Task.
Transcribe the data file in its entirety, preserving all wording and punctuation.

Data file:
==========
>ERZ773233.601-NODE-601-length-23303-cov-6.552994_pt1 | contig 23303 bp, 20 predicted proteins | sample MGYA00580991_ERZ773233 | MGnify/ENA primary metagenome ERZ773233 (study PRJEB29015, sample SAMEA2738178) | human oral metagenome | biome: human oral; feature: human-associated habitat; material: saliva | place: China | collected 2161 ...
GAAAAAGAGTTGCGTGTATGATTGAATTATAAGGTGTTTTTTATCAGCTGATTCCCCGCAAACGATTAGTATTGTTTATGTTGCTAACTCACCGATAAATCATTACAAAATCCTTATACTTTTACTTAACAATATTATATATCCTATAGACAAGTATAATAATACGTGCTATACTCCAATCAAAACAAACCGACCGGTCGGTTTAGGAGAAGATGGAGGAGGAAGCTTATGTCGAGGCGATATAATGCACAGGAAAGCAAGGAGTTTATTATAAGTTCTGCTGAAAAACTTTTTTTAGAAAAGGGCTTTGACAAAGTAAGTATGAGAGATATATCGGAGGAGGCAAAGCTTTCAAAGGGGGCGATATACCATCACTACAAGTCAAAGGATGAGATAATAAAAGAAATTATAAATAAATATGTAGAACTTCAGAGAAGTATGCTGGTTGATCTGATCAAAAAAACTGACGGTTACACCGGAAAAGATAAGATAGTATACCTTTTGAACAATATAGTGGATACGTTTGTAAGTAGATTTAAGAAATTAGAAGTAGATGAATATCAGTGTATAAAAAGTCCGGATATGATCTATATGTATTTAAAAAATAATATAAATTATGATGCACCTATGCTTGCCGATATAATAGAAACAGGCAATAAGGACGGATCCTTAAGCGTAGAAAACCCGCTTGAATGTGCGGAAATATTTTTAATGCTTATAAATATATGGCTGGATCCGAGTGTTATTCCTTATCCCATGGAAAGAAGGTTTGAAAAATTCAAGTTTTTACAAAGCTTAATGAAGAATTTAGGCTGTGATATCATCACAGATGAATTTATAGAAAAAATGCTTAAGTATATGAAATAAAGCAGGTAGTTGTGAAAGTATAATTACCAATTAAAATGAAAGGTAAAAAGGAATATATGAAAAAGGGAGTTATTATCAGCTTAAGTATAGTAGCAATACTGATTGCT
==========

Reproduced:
>ERZ773233.601-NODE-601-length-23303-cov-6.552994_pt1 | contig 23303 bp, 20 predicted proteins | sample MGYA00580991_ERZ773233 | MGnify/ENA primary metagenome ERZ773233 (study PRJEB29015, sample SAMEA2738178) | human oral metagenome | biome: human oral; feature: human-associated habitat; material: saliva | place: China | collected 2161 ...
GAAAAAGAGTTGCGTGTATGATTGAATTATAAGGTGTTTTTTATCAGCTGATTCCCCGCAAACGATTAGTATTGTTTATGTTGCTAACTCACCGATAAATCATTACAAAATCCTTATACTTTTACTTAACAATATTATATATCCTATAGACAAGTATAATAATACGTGCTATACTCCAATCAAAACAAACCGACCGGTCGGTTTAGGAGAAGATGGAGGAGGAAGCTTATGTCGAGGCGATATAATGCACAGGAAAGCAAGGAGTTTATTATAAGTTCTGCTGAAAAACTTTTTTTAGAAAAGGGCTTTGACAAAGTAAGTATGAGAGATATATCGGAGGAGGCAAAGCTTTCAAAGGGGGCGATATACCATCACTACAAGTCAAAGGATGAGATAATAAAAGAAATTATAAATAAATATGTAGAACTTCAGAGAAGTATGCTGGTTGATCTGATCAAAAAAACTGACGGTTACACCGGAAAAGATAAGATAGTATACCTTTTGAACAATATAGTGGATACGTTTGTAAGTAGATTTAAGAAATTAGAAGTAGATGAATATCAGTGTATAAAAAGTCCGGATATGATCTATATGTATTTAAAAAATAATATAAATTATGATGCACCTATGCTTGCCGATATAATAGAAACAGGCAATAAGGACGGATCCTTAAGCGTAGAAAACCCGCTTGAATGTGCGGAAATATTTTTAATGCTTATAAATATATGGCTGGATCCGAGTGTTATTCCTTATCCCATGGAAAGAAGGTTTGAAAAATTCAAGTTTTTACAAAGCTTAATGAAGAATTTAGGCTGTGATATCATCACAGATGAATTTATAGAAAAAATGCTTAAGTATATGAAATAAAGCAGGTAGTTGTGAAAGTATAATTACCAATTAAAATGAAAGGTAAAAAGGAATATATGAAAAAGGGAGTTATTATCAGCTTAAGTATAGTAGCAATACTGATTGCT